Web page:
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Curbing Abuse Of "Intermittent" FMLA Leave




by:
Cynthia Blevins Doll
Fisher & Phillips LLP - Louisville Office

 
April 6, 2013

Previously published on April 1, 2013

The Family Medical Leave Act (FMLA) allows employees to take 12 weeks of leave for their own or a family member’s serious health condition and up to 26 weeks for military caregiver leave. The leave can be taken in one block, over several stretches of time or intermittently. To take intermittent leave, the employee need only provide a certification that there is a medical need for such leave.

While longer FMLA leaves are relatively straightforward, an employee’s ability to take small increments of FMLA leave sporadically generates administrative headaches for employers and raises concerns about employee abuse of intermittent leave. The FMLA offers a number of tools - many of which are not widely employed - that you can use to discourage abuse of intermittent leave. Here are eight of the best strategies for getting a handle on this troubling problem.

Question The Original Certification

You have a number of opportunities to ensure that a certification calling for intermittent health-related absences is sufficient, valid, and supports the need for intermittent leave. When an employee submits a certification for a chronic condition that will flare up and require intermittent leave - asthma or migraines, for example - the human resources professional reviewing the certification should consider these options:

Incomplete or insufficient certification

When a certification has entries missing or is vague or ambiguous, you may ask the employee to provide complete and sufficient information. The request must be in writing and must specify the reason the certification was considered incomplete or insufficient. The employee then must provide the additional information within seven days. If the employee fails to provide the information, leave may be delayed or denied.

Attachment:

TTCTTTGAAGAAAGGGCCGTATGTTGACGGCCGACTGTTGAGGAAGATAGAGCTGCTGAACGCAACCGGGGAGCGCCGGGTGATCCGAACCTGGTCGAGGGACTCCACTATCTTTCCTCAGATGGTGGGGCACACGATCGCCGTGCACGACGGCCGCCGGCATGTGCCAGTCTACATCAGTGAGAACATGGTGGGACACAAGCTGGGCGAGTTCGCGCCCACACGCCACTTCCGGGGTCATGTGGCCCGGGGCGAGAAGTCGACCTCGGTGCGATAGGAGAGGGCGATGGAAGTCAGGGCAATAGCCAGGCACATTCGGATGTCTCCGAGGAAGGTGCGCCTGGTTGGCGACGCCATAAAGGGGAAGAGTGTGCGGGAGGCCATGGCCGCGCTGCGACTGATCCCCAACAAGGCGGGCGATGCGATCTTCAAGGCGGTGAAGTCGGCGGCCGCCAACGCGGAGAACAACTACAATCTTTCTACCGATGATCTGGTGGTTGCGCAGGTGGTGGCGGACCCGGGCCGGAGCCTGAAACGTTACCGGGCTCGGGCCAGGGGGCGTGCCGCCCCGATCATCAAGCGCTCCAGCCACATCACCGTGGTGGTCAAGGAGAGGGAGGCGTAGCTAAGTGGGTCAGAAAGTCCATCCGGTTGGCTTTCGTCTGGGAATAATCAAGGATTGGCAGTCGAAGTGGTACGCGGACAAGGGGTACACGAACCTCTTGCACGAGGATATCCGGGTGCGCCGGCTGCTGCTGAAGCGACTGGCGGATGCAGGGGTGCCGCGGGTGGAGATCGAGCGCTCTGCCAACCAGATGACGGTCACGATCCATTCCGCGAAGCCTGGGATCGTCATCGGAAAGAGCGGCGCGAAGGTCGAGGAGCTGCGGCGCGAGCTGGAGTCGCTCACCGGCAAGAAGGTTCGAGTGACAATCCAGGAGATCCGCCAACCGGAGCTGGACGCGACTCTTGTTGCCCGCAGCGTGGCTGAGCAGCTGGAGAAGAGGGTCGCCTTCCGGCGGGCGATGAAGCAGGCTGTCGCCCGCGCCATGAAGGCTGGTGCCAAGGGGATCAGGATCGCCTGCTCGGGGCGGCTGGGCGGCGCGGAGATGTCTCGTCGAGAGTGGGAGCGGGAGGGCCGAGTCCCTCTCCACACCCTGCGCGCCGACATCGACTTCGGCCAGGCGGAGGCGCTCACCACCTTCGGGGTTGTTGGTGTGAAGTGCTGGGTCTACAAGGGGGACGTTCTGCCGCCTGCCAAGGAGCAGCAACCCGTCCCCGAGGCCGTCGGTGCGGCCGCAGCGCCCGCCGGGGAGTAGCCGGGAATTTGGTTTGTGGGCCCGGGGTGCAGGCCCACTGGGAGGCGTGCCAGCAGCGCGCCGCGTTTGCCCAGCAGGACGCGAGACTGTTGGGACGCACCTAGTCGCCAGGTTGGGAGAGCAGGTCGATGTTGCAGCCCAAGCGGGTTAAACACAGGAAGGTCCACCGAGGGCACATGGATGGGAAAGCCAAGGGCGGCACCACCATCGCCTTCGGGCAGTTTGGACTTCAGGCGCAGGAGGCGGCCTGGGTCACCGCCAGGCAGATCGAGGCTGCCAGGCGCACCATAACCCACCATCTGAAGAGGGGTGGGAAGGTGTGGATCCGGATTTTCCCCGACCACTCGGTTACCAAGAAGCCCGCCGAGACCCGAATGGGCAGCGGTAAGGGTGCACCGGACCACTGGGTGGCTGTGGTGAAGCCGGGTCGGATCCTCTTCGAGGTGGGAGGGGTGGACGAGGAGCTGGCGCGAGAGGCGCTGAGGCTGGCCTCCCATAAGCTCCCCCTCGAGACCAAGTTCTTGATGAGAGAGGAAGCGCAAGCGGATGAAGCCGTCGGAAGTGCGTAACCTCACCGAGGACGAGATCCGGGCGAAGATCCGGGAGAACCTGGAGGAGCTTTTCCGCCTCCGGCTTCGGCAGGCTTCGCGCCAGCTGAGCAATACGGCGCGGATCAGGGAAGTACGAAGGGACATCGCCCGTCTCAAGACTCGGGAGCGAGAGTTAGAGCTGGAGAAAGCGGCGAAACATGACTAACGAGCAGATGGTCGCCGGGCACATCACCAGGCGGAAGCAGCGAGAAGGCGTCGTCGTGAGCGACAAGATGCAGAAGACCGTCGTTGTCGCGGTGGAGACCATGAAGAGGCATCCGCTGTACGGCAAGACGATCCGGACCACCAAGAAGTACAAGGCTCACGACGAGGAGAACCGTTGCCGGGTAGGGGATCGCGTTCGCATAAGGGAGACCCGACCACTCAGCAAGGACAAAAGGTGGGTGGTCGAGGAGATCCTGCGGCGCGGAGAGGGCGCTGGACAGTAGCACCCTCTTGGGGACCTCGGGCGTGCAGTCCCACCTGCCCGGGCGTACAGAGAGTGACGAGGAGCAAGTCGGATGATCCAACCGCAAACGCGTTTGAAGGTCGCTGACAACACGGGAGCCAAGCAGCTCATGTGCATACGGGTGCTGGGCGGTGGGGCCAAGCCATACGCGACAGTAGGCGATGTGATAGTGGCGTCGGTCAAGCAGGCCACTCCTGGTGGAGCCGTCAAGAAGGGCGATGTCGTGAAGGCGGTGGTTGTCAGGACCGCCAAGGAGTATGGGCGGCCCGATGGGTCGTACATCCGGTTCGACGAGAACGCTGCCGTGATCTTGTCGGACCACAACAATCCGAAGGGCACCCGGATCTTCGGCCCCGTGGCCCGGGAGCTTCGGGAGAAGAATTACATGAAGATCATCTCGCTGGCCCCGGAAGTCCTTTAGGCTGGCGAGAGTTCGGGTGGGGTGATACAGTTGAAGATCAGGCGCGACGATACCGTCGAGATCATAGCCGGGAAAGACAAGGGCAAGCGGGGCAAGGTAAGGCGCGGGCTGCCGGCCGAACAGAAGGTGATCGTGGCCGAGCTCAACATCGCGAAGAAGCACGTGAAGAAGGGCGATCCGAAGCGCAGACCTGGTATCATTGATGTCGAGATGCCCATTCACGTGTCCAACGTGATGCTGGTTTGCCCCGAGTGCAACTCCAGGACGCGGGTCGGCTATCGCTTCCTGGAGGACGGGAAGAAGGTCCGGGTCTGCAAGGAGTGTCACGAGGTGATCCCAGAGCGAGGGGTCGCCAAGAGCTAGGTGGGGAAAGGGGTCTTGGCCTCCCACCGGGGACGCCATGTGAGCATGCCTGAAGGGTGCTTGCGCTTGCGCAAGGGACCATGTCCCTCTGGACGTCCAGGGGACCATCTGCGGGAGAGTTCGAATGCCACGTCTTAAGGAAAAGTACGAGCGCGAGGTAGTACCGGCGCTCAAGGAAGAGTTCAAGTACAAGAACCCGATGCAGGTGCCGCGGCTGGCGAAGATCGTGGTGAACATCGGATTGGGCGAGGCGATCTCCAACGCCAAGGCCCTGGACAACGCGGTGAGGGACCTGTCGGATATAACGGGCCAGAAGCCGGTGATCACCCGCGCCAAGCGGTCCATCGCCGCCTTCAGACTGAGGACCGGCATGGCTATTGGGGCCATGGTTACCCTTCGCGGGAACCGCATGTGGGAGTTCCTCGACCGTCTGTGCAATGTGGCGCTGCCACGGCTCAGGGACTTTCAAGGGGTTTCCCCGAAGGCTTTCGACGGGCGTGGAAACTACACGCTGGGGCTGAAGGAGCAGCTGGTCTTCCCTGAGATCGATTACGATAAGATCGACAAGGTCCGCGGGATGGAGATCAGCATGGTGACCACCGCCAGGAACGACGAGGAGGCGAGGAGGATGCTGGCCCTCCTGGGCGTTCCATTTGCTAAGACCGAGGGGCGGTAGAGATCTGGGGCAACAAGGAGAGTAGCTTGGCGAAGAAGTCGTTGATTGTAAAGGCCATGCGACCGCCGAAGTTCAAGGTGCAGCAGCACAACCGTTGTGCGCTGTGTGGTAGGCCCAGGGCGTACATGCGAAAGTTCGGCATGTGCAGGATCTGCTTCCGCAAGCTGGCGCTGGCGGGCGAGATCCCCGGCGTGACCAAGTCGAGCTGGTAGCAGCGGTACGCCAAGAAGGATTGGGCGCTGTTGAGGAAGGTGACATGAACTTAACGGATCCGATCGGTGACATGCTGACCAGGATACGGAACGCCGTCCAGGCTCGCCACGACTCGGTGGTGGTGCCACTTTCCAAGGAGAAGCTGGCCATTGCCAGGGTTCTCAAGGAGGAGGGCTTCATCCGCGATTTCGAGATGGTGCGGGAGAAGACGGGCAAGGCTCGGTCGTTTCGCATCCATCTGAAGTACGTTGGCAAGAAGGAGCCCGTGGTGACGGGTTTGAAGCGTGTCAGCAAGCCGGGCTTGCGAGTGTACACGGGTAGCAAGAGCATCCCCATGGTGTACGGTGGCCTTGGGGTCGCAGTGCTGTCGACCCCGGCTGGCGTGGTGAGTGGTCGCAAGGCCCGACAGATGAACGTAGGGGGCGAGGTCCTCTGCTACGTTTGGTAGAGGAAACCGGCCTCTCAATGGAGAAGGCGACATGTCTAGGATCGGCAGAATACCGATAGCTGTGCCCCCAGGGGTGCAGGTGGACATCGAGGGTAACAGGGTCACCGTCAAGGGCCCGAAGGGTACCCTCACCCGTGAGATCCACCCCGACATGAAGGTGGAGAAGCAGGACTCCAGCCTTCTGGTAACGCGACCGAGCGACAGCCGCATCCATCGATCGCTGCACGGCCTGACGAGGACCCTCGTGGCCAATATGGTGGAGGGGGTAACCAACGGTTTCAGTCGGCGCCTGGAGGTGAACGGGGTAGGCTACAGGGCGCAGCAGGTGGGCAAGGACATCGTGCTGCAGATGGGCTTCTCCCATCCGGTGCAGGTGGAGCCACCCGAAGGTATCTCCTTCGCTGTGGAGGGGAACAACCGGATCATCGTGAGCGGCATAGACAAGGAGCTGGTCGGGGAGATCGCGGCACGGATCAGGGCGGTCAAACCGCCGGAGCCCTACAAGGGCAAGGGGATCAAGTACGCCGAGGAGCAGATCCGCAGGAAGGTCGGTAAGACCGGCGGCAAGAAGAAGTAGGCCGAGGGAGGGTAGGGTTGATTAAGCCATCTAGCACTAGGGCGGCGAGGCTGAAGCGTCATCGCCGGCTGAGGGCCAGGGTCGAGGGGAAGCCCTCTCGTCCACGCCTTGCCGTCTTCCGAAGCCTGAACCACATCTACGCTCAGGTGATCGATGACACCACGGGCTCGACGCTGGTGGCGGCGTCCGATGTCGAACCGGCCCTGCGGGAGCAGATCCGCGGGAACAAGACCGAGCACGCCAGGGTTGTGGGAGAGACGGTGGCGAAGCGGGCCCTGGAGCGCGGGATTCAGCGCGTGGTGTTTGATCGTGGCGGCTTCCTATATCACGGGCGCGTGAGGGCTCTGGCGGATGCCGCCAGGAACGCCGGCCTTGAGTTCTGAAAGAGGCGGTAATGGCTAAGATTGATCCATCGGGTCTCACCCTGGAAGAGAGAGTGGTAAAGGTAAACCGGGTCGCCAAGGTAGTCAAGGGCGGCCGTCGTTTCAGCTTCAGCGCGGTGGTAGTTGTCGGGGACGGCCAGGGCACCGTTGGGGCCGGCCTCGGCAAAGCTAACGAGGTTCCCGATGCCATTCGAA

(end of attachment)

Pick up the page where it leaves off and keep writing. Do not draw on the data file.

Authentication and Clarification

You may contact the health care provider to ensure that he or she actually prepared the certification, and to clarify handwriting or the meaning of a response, but you must use a human resource professional, health care provider, leave administrator or management official to make the contact. The employee’s direct supervisor may not be the one who contacts the health care provider.

During this process, be careful not to request more information than what is required to authenticate or clarify the form. This too, can be used at the recertification stage as well as with an initial certification.

Ask For A Second Opinion

Employers who have reason to doubt the validity of an initial certification may ask for a second opinion. The physician may be of the employer’s choosing but cannot be one the employer employs on a regular basis. It is the employer’s responsibility to pay for the second opinion. If the first and second opinions differ, you may require the employee to see a third health care provider, again at the company’s expense. The third provider’s opinion is binding. Although there are a number of opportunities to ask for recertification of an employee’s serious health condition, you may not seek second or third opinions on recertification.

Ensure That All Absences Related To The Condition Are Counted